The following discussion explains one strategy for seeking worldwide patent protection. Although there are many ways to acquire worldwide patent protection, most inventors go through the following process.
File a patent application before any marketing activities to preserve foreign filing rights
You need to file a patent application before any marketing activities to preserve your right to seek worldwide patent protection. The reason is that most foreign countries require the “absolute novelty.” That is, if you file a patent application after marketing activities, your own activities makes your patent filing not novel.
In contrast to “absolute novelty” countries, the United States is a “relative novelty” country, because the U.S. government allows inventors to commercialize their invention for up to one year before the patent application must be filed. In other words, the invention does not have to be “absolutely,” but only “relatively” novel at the time of filing, due to the inventor’s own marketing efforts. If you are not interested in worldwide patent protection, you might think that you don’t have to file a patent application until one year after your marketing activities. However, that is not recommended because of the First Inventor to File rule [include link]. Just remember that if you start your marketing efforts before filing a patent application, worldwide patent protection is generally waived (see Figure below). If you decide that you need worldwide patent protection after you have already started your marketing activities, then you need to understand what you can and cannot get at this point so contact a patent attorney.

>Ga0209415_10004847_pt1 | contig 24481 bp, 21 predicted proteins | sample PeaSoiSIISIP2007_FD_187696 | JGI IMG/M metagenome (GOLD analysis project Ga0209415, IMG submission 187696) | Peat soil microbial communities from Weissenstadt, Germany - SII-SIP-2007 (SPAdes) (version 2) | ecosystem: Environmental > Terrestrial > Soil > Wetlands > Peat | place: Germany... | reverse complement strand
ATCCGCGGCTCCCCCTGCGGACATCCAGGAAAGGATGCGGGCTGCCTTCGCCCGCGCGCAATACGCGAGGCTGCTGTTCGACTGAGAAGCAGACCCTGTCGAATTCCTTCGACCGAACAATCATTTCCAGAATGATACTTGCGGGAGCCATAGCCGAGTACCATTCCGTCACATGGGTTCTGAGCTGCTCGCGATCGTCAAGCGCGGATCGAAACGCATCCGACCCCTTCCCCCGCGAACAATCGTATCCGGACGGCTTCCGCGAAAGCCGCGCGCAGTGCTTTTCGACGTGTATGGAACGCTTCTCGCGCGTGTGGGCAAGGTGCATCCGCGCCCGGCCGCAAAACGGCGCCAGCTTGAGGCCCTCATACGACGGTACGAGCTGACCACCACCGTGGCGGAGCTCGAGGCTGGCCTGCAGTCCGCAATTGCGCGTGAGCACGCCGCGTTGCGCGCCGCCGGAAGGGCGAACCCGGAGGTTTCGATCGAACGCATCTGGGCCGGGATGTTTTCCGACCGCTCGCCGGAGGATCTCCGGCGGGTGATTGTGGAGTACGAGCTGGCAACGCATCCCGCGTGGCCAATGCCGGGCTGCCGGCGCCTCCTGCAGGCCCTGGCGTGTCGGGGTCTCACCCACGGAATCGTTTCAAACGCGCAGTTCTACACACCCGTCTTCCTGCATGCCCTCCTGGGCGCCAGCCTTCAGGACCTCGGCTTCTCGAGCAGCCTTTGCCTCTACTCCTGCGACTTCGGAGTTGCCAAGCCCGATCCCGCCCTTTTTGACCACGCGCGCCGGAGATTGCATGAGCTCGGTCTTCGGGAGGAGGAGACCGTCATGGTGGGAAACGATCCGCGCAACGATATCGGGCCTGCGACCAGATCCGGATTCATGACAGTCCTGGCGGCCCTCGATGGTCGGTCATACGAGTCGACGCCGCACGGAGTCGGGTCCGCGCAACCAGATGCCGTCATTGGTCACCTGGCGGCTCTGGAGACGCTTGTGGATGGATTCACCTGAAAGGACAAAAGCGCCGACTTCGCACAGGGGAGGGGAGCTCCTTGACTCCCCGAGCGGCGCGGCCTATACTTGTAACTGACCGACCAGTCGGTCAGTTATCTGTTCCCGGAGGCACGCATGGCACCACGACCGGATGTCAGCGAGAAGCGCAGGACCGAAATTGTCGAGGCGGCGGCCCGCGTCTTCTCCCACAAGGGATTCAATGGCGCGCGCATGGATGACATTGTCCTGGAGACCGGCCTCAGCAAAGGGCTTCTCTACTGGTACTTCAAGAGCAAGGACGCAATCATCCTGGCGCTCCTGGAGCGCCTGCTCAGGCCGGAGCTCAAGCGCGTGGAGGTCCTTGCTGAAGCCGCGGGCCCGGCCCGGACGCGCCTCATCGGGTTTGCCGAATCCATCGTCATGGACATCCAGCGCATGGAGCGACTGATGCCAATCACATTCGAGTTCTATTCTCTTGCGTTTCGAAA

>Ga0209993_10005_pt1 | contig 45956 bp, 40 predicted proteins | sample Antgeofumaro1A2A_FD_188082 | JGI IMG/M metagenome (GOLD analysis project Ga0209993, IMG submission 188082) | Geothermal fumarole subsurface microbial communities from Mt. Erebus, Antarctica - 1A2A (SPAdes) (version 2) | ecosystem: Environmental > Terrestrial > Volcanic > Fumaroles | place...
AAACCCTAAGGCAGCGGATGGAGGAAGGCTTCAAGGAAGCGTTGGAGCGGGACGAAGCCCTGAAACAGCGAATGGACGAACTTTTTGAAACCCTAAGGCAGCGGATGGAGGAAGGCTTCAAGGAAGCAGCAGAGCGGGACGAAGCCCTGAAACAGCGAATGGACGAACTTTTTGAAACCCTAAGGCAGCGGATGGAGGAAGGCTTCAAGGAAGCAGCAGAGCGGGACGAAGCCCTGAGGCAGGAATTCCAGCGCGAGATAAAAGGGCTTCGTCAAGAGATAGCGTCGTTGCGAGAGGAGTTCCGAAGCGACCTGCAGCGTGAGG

The figure above illustrates the three possibilities: (1) waive foreign patent protection, (2) maintain absolute novelty and file patent applications within twelve months in specific foreign countries, and (3) maintain absolute novelty, file a PCT application, and enter the national stage after thirty months after the initial filing.